Citing security concerns, President Donald Trump signed an executive order that bans American companies from doing business with TikTok’s parent company. He also said he would bar the app from operating in the country if an American company doesn’t buy TikTok by Sept. 15.
But it may be too late. Already, creators have begun to abandon the app altogether over the potential doomsday. Many have started moving their viral videos to Instagram’s newest feature, Reels. The feature mimics its predecessors, including TikTok, through the creation of short, entertaining videos.
“If TikTok ends then I will rebuild my empire on [Instagram] through Reels,” said 25-year-old Zachariah Porter — a self-declared “part-time server, full-time content creator” — who joined TikTok in 2019 and has amassed more than 970,000 followers, helping him sell out his just-launched merchandise in 13 hours.
For him, TikTok is more than just an app for funny videos and dances — and the loss of it could have devastating effects on his business.
“A lot of people have written [TikTok] off as a silly app for kids,” he told The Post. “However, when I tell them I average over 7 million views a week and got myself out of debt, their opinions start to change.”
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The mass exodus is eerily reminiscent of when Vine shut down three years ago, creators say.
“[When you] are spending all this time to build up a following on a platform, it’s kind of a shame to see [that] platform die,” said Lance Stewart, a 24-year-old content creator. “It is giving me flashbacks of Vine when it was dying and we all saw it coming.”
Stewart began his Internet career on YouTube, and then joined Vine and began making videos of himself pranking his grandmother, curating a following of 6 million by the time the app was shut down.
Thankfully, he said, he was able to promote his other platforms before Vine met its fateful end. But he had to rebuild his business “from the bottom up.”
Now, he has more than 6 million subscribers on YouTube and Instagram, but double that on TikTok, making a potential ban of the app all the more upsetting.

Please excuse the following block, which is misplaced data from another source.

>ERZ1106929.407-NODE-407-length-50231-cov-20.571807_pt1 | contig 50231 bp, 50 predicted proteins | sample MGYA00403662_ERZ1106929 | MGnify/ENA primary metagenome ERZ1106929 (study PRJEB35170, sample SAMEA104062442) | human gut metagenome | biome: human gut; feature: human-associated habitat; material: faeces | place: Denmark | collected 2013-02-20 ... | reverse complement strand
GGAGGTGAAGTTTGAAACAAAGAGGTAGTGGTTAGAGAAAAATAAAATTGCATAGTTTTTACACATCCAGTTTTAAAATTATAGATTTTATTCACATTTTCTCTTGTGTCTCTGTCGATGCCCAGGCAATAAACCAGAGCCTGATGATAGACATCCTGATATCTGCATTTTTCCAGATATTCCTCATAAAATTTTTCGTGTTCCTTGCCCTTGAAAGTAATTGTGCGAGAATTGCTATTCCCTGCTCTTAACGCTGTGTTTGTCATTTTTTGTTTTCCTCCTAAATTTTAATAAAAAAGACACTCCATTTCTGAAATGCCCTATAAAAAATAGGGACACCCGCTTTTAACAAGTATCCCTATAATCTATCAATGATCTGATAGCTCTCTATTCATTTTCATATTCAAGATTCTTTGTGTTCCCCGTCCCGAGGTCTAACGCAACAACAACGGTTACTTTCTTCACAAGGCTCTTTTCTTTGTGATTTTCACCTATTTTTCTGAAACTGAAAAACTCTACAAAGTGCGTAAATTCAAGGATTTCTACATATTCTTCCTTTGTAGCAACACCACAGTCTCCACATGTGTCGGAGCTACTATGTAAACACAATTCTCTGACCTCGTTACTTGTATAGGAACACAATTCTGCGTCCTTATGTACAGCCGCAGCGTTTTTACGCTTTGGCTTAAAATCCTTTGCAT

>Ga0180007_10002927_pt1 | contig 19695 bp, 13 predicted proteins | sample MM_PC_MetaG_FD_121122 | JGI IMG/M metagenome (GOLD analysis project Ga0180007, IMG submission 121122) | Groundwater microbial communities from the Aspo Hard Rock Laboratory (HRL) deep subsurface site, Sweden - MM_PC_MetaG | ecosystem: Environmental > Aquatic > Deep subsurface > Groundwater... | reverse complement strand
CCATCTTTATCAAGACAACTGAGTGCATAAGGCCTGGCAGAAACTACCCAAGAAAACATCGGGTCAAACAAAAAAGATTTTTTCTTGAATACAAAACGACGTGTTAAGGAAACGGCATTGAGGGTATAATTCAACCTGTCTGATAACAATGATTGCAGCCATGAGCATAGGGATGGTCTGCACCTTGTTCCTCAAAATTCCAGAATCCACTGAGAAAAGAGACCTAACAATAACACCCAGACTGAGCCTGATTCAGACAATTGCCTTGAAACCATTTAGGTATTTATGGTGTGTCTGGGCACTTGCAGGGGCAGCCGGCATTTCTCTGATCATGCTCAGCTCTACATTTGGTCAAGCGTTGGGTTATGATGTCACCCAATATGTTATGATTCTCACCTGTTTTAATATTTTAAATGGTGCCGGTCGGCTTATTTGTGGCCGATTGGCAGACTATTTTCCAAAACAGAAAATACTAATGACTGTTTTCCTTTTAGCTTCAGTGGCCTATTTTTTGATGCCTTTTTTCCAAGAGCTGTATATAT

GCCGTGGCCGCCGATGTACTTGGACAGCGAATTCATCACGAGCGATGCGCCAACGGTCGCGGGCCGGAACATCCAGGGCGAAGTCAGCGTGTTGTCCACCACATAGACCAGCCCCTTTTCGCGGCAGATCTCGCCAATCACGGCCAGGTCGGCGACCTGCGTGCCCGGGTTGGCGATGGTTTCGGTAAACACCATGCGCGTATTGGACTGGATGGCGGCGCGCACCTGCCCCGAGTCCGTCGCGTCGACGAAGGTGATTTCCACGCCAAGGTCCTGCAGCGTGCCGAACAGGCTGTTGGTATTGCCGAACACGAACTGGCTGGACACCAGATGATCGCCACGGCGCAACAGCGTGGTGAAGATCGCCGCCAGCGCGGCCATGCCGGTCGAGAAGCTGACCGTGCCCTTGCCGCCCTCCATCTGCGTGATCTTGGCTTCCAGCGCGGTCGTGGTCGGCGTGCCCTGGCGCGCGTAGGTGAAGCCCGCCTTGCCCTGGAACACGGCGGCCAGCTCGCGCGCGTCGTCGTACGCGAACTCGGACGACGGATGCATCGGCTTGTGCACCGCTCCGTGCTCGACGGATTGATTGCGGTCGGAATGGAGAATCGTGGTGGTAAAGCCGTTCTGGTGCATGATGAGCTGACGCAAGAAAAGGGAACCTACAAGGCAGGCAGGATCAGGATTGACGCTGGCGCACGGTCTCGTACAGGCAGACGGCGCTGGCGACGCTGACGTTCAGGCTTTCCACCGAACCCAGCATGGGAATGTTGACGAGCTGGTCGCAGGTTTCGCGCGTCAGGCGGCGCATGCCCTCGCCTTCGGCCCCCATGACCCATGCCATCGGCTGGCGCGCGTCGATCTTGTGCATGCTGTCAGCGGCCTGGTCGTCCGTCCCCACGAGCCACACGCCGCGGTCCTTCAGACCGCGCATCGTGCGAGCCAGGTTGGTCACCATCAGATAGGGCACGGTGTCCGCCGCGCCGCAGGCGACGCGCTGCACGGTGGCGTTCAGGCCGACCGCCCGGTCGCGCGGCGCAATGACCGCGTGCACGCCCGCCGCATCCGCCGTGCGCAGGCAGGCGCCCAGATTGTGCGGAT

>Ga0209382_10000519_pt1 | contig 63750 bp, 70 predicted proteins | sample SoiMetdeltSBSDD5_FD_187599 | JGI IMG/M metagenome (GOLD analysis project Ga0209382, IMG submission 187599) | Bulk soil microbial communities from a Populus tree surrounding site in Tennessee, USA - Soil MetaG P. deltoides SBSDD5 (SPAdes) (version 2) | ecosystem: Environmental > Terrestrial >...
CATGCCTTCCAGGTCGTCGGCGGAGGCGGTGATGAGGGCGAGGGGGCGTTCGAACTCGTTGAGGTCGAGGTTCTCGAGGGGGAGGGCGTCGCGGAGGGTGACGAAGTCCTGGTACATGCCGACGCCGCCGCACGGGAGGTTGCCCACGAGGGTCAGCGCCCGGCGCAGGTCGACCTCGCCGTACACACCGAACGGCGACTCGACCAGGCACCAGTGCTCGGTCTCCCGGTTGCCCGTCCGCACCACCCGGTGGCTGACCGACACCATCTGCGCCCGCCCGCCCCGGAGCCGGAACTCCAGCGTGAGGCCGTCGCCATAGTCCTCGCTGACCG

“I’m going to be super upset, because I’ve never grown on a platform as fast as I have on TikTok,” he said. “I’m at 13.2 million followers right now, and it’s only taken me about eight or nine months to grow that, which is absolutely insane: [On] Vine, it took me three to four years to grow 6 million followers.”
John Shahidi, CEO of Shots Studios, produces content across media platforms and manages Internet celebrities including Lele Pons and Rudy Mancuso. In 2016, his team caught wind that Vine was in a downward spiral about a year before it was permanently deleted. Shahidi said he made the decision to focus on other platforms for his clients.
“The problem was, and this is the same for TikTok creators now, it’s really hard to go from Vine, which was six seconds, or TikTok, which is 15 to 22 seconds, to three- to five-minute videos on YouTube,” he said. “It’s just a completely different ballgame.”
Since Trump’s announcement to potentially ban the app, Shahidi has received an uptick in calls from creators asking for guidance, getting about 10 calls in just the last week from influencers with millions of followers afraid to lose it all.
His advice is to turn to other apps, such as Reels.
Facebook, which owns Instagram, began testing Reels last year, although the timing of the feature’s official release is coincidentally convenient to panicked TikTok creators looking for other avenues.
“Instagram is the home for creators and young people who have established communities and connections and already do amazing things on the platform,” a Facebook spokesperson told The Post. “Reels will allow them to extend their creativity, and we’ll build on the format over time based on their feedback.”
Regardless of whether the ban goes through, creators should prepare for the worst, said Hannah Stocking, a 28-year-old content creator managed by Shots Studios who first gained popularity on Vine.
“Take the time to understand the algorithms of each platform,” she said.
Stocking, who lived through the downfall of Vine by transitioning to YouTube, Instagram and now TikTok, said the fear, frustration and confusion creators are feeling now is the same as it was back in 2017.
But she and other influencers are keeping a positive attitude.
“Platforms and trends come and go,” Stocking said, “but good storytelling and high-quality content will shine wherever it is.”